Heroes of Sontar, by the reliable Alan Barnes, is the better story of the two. At first it seems a rather peculiar and not necessarily successful attempt at a humorous twist on the Sontarans, as a bunch of deadbeat veterans are sent on a mysterious mission to a planet deep in Rutan space. But this being Alan Barnes, all is not what it seems, and Janet Fielding and Mark Strickson in particular get some good moments as Tegan and Turlough as the Tardis team work out the awful truth behind the apparent absence of sentient life on the planet. Poor Sarah Sutton is not as well served as the older Nyssa, though she gets some sentimental moments with Tegan near the end, and I was not wild about the characterisation of the Doctor. But I was much more impressed by Barnes' ringing of the changes on the Sontarans here than by, say, Colin Brake's retake on the Judoon.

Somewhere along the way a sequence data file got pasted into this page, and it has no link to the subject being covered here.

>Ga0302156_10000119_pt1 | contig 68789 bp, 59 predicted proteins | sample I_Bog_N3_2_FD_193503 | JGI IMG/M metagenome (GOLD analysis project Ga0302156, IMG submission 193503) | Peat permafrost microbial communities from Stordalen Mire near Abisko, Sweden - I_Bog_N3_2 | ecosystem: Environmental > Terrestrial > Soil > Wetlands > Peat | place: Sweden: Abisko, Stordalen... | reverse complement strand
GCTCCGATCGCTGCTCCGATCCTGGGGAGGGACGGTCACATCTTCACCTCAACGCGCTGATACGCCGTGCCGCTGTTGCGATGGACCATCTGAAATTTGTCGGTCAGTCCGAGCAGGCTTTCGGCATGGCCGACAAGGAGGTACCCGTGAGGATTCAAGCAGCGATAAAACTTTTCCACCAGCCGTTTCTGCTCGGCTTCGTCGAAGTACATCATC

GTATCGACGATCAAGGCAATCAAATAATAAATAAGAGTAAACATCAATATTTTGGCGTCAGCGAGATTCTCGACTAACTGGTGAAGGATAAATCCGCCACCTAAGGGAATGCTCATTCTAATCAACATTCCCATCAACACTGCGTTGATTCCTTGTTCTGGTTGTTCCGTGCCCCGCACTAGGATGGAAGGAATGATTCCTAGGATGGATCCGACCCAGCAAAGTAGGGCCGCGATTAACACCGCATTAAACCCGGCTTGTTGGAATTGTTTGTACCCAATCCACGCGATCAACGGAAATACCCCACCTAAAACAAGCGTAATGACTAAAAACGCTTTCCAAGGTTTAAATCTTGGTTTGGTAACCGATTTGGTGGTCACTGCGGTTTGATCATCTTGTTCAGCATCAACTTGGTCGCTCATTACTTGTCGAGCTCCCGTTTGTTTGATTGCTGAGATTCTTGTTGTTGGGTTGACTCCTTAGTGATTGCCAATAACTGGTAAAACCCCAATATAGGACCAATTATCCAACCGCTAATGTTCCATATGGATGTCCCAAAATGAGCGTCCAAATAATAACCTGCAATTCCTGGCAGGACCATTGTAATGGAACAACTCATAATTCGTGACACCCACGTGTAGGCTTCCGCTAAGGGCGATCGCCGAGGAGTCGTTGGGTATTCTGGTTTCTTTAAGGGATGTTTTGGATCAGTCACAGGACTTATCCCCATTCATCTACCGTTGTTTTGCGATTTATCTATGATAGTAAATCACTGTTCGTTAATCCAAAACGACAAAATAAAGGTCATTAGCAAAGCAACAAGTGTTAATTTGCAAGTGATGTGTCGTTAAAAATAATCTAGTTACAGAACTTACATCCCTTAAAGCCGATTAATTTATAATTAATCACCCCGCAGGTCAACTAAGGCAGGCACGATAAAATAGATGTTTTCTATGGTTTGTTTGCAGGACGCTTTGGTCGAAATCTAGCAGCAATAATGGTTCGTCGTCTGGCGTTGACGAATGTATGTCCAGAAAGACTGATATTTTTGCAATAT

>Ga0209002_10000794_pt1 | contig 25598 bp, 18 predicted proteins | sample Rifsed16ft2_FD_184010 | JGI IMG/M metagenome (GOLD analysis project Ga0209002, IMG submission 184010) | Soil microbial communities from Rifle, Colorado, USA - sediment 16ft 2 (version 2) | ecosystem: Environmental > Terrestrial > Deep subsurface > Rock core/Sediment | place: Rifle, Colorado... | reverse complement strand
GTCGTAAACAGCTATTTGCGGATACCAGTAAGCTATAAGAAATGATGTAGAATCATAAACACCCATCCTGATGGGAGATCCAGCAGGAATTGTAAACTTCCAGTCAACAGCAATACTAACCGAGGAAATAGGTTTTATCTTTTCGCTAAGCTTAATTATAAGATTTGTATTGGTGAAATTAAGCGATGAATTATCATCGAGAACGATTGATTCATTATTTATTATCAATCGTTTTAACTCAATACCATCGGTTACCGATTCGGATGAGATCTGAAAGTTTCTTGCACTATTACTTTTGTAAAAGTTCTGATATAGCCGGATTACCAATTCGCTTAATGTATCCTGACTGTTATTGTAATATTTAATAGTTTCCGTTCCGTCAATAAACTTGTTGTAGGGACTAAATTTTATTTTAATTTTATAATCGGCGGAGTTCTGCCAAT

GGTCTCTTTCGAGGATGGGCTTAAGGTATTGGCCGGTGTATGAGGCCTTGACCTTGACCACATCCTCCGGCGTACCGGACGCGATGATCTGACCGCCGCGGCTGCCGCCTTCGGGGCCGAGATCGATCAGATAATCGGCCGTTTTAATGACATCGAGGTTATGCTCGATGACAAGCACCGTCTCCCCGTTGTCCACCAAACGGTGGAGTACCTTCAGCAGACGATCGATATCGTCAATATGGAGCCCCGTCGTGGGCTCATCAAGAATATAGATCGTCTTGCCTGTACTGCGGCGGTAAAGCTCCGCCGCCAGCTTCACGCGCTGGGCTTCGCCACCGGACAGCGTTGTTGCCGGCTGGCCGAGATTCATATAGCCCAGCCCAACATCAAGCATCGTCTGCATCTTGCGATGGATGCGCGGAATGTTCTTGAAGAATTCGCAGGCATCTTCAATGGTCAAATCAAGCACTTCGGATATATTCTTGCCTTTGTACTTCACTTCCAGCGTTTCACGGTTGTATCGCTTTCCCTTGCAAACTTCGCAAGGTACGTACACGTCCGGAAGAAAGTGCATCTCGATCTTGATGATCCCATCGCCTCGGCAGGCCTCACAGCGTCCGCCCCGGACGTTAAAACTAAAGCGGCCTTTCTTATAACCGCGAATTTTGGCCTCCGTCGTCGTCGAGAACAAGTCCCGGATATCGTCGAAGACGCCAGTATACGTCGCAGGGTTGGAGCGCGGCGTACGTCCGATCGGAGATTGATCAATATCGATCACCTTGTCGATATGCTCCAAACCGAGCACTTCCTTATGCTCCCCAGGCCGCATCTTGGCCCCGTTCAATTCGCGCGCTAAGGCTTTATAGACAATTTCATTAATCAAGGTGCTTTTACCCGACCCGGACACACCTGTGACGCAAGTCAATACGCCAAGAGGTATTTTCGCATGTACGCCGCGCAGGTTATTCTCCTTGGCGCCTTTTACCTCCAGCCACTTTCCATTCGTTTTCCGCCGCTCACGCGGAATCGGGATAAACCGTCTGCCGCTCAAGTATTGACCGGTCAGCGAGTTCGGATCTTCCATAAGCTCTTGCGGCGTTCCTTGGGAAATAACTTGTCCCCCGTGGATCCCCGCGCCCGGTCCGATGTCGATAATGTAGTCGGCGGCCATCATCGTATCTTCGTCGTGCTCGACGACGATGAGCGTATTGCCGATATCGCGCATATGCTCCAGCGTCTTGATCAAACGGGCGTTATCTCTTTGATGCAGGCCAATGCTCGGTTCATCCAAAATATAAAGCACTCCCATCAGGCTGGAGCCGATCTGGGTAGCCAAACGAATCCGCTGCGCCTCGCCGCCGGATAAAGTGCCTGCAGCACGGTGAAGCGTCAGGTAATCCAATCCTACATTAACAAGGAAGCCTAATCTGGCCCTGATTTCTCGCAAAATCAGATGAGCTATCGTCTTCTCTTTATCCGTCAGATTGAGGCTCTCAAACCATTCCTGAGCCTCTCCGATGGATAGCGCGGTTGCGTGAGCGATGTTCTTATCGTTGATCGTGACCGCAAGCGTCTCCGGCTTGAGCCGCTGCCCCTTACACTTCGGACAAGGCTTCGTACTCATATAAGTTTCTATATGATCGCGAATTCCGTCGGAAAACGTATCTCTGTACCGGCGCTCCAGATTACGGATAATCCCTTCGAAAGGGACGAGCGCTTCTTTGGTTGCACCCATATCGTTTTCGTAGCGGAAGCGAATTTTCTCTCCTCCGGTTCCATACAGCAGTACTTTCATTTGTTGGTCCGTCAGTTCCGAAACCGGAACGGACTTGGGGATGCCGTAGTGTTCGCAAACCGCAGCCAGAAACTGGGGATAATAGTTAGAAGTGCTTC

I was less wild about The Sentinels of the New Dawn by Paul Finch, which turns out to be a sort-of prequel to the Lost Story Leviathan, adapted by Finch from a script by his father Brian. Liz Shaw, having recently left UNIT, summons the Third Doctor to Cambridge to help her with a case of timewarping machinery which turns out to have political implications for the year 2014. It didn't especially grab me, though Caroline John is always good to hear; a slightly personal grumble is that I wish people who actually know Cambridge would write Liz Shaw stories - time travel experiments would surely be a bit more likely to be done at the Cavendish rather than at DAMTP as here, DAMTP not being well known for its experimental facilities (or indeed inclinations). Maybe things are different in the Whoniverse. (I recently became familiar with the term Brit-picking; is there a specifically Cambridge version of it which I suffer from?)